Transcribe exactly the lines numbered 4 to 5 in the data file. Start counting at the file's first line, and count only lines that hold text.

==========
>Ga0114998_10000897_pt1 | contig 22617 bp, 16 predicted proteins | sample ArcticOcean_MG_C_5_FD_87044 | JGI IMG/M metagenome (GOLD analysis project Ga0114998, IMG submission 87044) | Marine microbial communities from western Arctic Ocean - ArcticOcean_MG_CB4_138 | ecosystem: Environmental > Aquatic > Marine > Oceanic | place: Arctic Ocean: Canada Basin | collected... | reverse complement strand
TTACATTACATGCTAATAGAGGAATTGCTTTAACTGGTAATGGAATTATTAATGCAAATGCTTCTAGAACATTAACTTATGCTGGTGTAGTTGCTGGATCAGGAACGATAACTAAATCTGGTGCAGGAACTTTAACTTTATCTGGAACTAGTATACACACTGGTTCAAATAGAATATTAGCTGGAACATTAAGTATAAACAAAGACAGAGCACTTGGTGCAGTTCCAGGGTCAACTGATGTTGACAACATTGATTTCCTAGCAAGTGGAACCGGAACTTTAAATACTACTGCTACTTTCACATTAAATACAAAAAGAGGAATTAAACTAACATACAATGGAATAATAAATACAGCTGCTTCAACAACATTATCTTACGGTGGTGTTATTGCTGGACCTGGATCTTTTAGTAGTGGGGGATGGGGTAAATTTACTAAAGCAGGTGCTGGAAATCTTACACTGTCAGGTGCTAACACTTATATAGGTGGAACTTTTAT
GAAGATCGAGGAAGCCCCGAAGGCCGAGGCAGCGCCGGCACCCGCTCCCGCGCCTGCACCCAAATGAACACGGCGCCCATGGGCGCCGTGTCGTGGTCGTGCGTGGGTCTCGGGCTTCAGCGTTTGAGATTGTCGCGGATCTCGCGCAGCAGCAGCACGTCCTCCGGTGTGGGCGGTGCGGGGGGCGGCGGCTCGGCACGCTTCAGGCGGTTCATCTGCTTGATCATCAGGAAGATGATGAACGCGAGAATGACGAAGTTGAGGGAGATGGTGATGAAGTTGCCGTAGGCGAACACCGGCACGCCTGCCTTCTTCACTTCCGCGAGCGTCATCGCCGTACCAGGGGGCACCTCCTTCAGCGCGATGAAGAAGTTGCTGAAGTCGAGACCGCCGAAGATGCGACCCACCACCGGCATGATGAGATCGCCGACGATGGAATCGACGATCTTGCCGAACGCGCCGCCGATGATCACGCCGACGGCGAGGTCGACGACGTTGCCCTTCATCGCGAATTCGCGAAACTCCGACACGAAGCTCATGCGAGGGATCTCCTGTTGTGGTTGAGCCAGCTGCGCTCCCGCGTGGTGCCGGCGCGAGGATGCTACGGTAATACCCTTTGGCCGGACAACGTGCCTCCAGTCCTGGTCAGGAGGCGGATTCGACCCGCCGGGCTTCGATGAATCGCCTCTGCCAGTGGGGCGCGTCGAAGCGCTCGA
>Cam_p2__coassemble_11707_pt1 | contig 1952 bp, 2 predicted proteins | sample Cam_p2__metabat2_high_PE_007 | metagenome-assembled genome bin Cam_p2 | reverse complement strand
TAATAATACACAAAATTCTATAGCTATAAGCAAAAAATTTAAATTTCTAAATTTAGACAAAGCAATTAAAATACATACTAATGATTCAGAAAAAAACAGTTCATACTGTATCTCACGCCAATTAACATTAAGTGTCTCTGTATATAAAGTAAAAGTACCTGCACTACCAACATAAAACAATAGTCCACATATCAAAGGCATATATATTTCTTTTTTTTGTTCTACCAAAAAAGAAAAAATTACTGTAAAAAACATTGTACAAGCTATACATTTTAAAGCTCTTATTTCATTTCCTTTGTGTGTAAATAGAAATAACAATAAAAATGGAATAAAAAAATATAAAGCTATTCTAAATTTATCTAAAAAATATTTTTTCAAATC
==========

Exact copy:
>Cam_p2__coassemble_11707_pt1 | contig 1952 bp, 2 predicted proteins | sample Cam_p2__metabat2_high_PE_007 | metagenome-assembled genome bin Cam_p2 | reverse complement strand
TAATAATACACAAAATTCTATAGCTATAAGCAAAAAATTTAAATTTCTAAATTTAGACAAAGCAATTAAAATACATACTAATGATTCAGAAAAAAACAGTTCATACTGTATCTCACGCCAATTAACATTAAGTGTCTCTGTATATAAAGTAAAAGTACCTGCACTACCAACATAAAACAATAGTCCACATATCAAAGGCATATATATTTCTTTTTTTTGTTCTACCAAAAAAGAAAAAATTACTGTAAAAAACATTGTACAAGCTATACATTTTAAAGCTCTTATTTCATTTCCTTTGTGTGTAAATAGAAATAACAATAAAAATGGAATAAAAAAATATAAAGCTATTCTAAATTTATCTAAAAAATATTTTTTCAAATC